5-6 July, NEC, Birmingham

Topics at a Glance

With targeted investment in research and innovation, the biogas industry could reduce global emissions by 20%, generate renewable energy as cheaply as coal and at a scale bigger than nuclear, whilst contributing to many of the UN Sustainable Development Goals. The first commercially successful demonstrator of the circular economy, biogas should be in every country’s energy, climate change, agriculture, waste management and transport strategies – and at the heart of the Smart Cities of the future. With the global market estimated to be worth £1trn this is the event to find out why.

Energy Security: generating baseload reliable energy from local plants, biogas can be the solution in many countries without secure energy supplies.

Solving the Global Food Waste Problem: if food loss and waste were a country it would be the third largest greenhouse gas emitter after the USA and China. Biogas – with its necessary separate food waste collection systems – is the only solution that reduces waste, recycles the nutrients and organic matter back to land and recovers energy from this valuable resource. Find out how to establish the food waste collection infrastructure, and the policies needed to attract investment to build biogas plants.

Biogas, Agriculture and Desertification: Biogas supports farming, restores our soils and combats desertification. Reducing energy, pesticide, herbicide and fertiliser input costs, decarbonising and diversifying farming to mitigate the impact of global commodity price fluctuations, AD helps keep farmers farming, improves our food security, helps tackle disease and restores degraded land.

Wastewater and Sewage: The anaerobic digestion of biosolids promotes a sanitary and hygienic environment by providing decentralised and local treatment of these wastes. This helps in the prevention of bacterial infections, diarrhoeal diseases like cholera, trachoma, schistosomiasis and hepatitis, as well as generating renewable energy and biofertiliser.

Biomethane: plays a unique role decarbonising gas grids around the world, without requiring any technology changes for gas consumers. Find out the latest technologies and market opportunities.

Transport: using biomethane in Heavy Goods Vehicles delivers huge carbon savings and is the only realistic option to make progress by 2030. With the transport sector making up 14% of emissions worldwide this presents significant growth opportunities for AD.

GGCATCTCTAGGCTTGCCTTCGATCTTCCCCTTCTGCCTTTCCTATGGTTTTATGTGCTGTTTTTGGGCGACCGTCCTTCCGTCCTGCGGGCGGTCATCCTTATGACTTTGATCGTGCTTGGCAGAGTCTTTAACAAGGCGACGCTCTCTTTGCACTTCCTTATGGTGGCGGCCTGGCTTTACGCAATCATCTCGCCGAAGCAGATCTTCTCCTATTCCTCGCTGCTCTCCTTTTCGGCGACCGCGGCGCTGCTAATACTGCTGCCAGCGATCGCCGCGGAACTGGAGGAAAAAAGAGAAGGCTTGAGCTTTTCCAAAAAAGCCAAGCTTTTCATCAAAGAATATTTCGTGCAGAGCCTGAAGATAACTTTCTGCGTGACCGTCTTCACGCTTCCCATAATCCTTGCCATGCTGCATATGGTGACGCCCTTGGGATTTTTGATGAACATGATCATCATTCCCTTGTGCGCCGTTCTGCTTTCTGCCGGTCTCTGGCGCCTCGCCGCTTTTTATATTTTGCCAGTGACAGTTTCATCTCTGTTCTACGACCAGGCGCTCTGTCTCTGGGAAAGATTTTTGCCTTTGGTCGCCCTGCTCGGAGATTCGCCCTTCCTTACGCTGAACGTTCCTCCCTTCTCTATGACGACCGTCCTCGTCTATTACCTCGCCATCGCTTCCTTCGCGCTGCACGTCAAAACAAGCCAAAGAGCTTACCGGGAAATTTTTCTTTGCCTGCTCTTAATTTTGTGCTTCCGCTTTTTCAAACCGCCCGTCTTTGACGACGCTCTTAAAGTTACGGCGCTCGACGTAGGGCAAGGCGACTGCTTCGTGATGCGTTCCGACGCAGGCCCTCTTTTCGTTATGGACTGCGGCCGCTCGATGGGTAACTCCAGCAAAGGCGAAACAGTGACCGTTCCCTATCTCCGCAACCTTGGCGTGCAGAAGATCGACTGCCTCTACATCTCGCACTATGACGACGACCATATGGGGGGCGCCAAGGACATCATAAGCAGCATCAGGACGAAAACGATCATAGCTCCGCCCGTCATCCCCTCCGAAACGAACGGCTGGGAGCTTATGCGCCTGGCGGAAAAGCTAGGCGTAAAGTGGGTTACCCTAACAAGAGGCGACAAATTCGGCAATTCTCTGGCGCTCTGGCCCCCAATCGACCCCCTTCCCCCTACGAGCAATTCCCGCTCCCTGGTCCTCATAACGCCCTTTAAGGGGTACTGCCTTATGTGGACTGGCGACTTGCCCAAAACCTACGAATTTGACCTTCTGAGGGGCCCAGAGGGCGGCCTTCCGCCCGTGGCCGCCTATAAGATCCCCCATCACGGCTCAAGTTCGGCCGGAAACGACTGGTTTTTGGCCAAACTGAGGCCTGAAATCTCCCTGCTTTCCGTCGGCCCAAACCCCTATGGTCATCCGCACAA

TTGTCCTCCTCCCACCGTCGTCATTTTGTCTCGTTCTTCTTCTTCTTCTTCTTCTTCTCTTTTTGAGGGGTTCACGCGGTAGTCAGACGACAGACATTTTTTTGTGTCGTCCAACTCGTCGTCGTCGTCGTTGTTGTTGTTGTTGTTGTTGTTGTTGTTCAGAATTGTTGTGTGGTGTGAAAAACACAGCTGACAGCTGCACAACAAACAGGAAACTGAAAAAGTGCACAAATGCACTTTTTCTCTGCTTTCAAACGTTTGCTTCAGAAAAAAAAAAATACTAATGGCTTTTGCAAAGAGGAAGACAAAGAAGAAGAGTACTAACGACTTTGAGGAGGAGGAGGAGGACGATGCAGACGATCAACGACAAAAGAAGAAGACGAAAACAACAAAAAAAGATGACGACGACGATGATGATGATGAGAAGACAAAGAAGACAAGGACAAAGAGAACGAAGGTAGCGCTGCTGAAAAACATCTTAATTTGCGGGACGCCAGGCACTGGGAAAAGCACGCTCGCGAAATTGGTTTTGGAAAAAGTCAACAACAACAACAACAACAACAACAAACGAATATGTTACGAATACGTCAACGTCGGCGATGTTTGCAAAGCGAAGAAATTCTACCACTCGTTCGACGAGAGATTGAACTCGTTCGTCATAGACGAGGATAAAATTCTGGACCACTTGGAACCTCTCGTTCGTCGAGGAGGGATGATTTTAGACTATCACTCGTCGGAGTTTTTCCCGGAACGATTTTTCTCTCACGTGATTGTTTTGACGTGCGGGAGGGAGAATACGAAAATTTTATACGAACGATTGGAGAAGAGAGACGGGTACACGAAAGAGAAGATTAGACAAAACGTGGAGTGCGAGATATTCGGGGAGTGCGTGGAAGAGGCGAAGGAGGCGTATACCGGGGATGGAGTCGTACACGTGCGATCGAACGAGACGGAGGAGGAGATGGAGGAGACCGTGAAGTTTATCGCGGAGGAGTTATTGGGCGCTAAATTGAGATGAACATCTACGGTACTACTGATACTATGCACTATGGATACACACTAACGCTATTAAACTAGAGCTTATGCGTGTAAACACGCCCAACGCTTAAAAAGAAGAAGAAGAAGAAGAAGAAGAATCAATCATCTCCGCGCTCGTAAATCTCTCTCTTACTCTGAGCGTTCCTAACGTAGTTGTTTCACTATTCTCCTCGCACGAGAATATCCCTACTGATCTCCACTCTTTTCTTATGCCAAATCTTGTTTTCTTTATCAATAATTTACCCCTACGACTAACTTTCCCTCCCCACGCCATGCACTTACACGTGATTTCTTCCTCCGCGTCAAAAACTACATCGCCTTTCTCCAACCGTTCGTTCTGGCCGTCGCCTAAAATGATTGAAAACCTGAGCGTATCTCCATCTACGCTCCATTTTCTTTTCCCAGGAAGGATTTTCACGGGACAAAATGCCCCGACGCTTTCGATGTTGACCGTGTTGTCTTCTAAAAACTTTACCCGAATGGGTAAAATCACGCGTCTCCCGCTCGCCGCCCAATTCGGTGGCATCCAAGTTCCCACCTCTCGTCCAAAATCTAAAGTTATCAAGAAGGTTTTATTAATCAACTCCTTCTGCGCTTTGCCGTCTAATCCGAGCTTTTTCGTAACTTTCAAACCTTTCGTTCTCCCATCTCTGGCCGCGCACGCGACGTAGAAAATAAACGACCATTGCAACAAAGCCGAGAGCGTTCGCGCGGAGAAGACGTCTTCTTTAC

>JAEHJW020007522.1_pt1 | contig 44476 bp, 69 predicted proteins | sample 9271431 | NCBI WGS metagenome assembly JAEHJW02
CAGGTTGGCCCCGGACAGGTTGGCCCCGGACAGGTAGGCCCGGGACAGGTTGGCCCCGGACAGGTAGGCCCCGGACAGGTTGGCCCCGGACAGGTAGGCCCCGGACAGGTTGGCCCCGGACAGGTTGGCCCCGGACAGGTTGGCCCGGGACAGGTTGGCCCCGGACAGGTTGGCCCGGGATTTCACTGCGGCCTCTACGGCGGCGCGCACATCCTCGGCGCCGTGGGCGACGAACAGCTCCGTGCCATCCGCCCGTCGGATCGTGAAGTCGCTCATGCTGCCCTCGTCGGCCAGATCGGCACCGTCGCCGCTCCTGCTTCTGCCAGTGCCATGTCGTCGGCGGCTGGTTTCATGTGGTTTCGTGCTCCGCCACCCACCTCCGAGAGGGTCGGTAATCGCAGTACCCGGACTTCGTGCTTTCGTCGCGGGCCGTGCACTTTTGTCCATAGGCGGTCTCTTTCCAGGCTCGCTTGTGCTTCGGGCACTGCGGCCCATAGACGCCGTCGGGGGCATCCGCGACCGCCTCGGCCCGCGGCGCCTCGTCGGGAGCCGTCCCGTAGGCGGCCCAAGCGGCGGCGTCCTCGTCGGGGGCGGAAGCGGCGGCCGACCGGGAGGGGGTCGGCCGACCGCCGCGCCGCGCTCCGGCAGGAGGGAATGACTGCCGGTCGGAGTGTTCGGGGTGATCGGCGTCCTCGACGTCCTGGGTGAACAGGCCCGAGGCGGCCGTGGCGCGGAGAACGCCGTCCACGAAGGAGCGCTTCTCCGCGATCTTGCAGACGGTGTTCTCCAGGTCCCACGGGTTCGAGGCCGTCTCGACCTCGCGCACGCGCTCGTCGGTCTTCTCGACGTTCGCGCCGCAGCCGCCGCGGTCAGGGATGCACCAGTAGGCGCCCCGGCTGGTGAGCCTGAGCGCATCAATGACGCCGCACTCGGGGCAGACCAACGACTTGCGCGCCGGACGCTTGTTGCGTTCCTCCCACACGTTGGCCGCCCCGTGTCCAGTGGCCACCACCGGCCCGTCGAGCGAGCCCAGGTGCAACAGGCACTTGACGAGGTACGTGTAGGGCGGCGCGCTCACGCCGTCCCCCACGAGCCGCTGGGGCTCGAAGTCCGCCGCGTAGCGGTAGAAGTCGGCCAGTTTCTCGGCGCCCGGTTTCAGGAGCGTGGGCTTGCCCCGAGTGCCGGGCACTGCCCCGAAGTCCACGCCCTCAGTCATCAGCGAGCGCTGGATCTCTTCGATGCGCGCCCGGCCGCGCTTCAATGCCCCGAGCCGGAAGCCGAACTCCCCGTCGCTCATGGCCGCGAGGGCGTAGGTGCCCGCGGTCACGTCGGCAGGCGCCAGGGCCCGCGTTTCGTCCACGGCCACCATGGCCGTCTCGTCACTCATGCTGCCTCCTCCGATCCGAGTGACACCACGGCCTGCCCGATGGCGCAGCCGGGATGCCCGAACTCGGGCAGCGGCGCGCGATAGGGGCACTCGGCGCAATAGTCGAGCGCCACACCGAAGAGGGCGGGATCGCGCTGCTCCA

Landfill gas: In rapidly developing countries landfill gas offers a cost – effective solution to reducing the impact of landfill disposal, providing clean and continuous energy and abating uncontrolled methane emissions which are damaging to nearby communities as well as the neighbouring environment.

UK Market: Government support for new plants is changing but with AD able to reduce UK greenhouse gas emissions by 4% we need to set out our position on what is the best use of biogas over the short, medium and long term. Sending inedible food waste to AD remains a key industry ask and AD also has an important role to play on farms with changes coming to the Common Agricultural Policy.

Best practice, Health & Safety and Training: as the global biogas industry grows, operating using best practice, managing health & safety risks and ensuring all staff are appropriately trained is essential.

Performance and Operations: maximising performance is essential to deliver a return on investment, including loving your bugs, collecting and monitoring performance data, learning how to improve your biogas yield, speed up the process, use the best pre-treatments, prevent failure.

If you have any questions regarding ADBA UK AD & Biogas and World Biogas Expo 2017 please do get in touch.

Gayle Brandon Kirby

Senior Events & Projects Manager

+44 (0) 20 3176 5440

Tori Abiola

Head of Sales

+44 (0) 20 3176 4414

Desiree De Cecchis

Event Producer

+44 (0) 20 3176 4415

Jinna Sidhu

Marketing Manager

+44(0) 203 735 8117

Chris Noyce

PR & Parliamentary Affairs Executive

0203 176 5441